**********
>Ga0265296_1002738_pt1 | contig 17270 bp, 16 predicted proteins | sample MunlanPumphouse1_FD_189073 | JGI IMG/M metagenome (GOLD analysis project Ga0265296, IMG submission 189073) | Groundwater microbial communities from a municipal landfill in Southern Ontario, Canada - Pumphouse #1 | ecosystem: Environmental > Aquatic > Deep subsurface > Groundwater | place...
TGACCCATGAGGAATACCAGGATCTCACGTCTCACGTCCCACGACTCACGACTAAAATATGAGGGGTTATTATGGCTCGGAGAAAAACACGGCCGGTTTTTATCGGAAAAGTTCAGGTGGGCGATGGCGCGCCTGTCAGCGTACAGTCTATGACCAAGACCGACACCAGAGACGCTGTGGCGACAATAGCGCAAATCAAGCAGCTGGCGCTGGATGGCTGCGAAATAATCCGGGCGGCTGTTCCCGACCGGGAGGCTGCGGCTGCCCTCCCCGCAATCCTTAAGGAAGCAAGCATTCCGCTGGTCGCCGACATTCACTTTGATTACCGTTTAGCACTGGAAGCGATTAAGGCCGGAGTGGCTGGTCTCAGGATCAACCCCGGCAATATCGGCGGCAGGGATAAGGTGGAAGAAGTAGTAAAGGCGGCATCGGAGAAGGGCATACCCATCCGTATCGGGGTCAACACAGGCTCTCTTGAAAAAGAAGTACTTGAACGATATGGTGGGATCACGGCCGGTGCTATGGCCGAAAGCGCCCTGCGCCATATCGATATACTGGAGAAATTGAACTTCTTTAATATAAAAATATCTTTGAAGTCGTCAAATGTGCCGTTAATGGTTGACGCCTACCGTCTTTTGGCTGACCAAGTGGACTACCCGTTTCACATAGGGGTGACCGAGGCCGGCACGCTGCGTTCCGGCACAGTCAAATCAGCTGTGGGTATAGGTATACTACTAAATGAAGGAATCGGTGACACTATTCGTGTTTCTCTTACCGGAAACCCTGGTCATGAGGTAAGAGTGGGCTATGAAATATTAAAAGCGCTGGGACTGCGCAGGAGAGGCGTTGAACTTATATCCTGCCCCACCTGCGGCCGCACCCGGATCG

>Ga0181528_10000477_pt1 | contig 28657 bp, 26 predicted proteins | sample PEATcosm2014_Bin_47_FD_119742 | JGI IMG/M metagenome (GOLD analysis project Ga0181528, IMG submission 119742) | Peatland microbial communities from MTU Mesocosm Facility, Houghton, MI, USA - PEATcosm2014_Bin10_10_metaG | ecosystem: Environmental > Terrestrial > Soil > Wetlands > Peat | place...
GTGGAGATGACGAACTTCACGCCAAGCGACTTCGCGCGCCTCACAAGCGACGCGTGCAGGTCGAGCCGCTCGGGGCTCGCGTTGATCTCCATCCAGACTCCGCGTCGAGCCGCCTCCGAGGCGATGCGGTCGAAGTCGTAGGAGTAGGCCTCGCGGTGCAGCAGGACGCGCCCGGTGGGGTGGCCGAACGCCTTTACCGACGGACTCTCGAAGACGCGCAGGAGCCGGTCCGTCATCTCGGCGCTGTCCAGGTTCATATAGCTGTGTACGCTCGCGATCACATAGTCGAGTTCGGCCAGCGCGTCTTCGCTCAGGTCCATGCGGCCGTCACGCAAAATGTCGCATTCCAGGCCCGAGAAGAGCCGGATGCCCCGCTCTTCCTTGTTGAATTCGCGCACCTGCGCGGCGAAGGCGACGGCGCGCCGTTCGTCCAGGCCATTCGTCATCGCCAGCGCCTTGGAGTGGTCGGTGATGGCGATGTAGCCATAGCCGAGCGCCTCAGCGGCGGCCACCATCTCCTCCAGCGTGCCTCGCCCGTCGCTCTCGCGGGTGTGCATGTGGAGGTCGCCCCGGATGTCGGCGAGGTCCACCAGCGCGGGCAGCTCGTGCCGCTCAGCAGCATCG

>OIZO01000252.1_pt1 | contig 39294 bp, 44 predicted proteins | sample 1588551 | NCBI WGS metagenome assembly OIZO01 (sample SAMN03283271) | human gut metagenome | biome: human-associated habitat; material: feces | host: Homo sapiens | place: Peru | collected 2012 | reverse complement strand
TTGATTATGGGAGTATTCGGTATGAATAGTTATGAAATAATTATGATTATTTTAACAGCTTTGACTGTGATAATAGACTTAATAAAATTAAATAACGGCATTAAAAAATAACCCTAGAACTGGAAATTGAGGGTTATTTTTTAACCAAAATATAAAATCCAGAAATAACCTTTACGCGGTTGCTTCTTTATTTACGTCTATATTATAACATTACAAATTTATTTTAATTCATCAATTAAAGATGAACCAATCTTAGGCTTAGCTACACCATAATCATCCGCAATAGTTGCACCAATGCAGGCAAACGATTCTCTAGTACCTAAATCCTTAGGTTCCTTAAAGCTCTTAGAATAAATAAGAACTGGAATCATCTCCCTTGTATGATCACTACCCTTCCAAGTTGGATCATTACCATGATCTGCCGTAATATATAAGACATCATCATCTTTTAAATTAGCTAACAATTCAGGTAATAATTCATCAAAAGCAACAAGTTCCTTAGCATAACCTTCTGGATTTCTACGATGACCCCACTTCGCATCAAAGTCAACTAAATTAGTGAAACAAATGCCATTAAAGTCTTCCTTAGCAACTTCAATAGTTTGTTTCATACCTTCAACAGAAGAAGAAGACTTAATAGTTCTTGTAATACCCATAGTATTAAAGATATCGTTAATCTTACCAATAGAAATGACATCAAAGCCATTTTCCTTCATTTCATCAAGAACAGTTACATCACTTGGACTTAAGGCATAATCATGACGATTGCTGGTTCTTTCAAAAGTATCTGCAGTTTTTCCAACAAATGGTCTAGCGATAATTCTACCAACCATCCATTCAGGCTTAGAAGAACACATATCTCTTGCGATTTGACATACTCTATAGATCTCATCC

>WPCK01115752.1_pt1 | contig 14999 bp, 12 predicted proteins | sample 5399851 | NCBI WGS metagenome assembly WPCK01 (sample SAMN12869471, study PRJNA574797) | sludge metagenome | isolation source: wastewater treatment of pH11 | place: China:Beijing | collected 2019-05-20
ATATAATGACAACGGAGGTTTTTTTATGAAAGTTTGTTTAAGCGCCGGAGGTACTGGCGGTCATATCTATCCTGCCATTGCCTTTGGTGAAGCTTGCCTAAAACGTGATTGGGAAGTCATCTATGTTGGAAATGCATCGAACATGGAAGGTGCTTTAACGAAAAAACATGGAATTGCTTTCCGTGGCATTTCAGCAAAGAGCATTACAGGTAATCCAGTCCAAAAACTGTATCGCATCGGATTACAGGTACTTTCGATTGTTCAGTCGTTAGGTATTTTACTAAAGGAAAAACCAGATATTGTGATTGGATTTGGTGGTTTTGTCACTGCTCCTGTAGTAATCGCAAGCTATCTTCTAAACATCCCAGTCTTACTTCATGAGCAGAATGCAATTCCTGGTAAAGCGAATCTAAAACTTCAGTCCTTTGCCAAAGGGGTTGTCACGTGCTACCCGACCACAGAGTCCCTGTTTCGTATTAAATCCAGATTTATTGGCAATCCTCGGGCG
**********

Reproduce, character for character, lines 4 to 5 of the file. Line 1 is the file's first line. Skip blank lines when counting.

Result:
GTGGAGATGACGAACTTCACGCCAAGCGACTTCGCGCGCCTCACAAGCGACGCGTGCAGGTCGAGCCGCTCGGGGCTCGCGTTGATCTCCATCCAGACTCCGCGTCGAGCCGCCTCCGAGGCGATGCGGTCGAAGTCGTAGGAGTAGGCCTCGCGGTGCAGCAGGACGCGCCCGGTGGGGTGGCCGAACGCCTTTACCGACGGACTCTCGAAGACGCGCAGGAGCCGGTCCGTCATCTCGGCGCTGTCCAGGTTCATATAGCTGTGTACGCTCGCGATCACATAGTCGAGTTCGGCCAGCGCGTCTTCGCTCAGGTCCATGCGGCCGTCACGCAAAATGTCGCATTCCAGGCCCGAGAAGAGCCGGATGCCCCGCTCTTCCTTGTTGAATTCGCGCACCTGCGCGGCGAAGGCGACGGCGCGCCGTTCGTCCAGGCCATTCGTCATCGCCAGCGCCTTGGAGTGGTCGGTGATGGCGATGTAGCCATAGCCGAGCGCCTCAGCGGCGGCCACCATCTCCTCCAGCGTGCCTCGCCCGTCGCTCTCGCGGGTGTGCATGTGGAGGTCGCCCCGGATGTCGGCGAGGTCCACCAGCGCGGGCAGCTCGTGCCGCTCAGCAGCATCG

>OIZO01000252.1_pt1 | contig 39294 bp, 44 predicted proteins | sample 1588551 | NCBI WGS metagenome assembly OIZO01 (sample SAMN03283271) | human gut metagenome | biome: human-associated habitat; material: feces | host: Homo sapiens | place: Peru | collected 2012 | reverse complement strand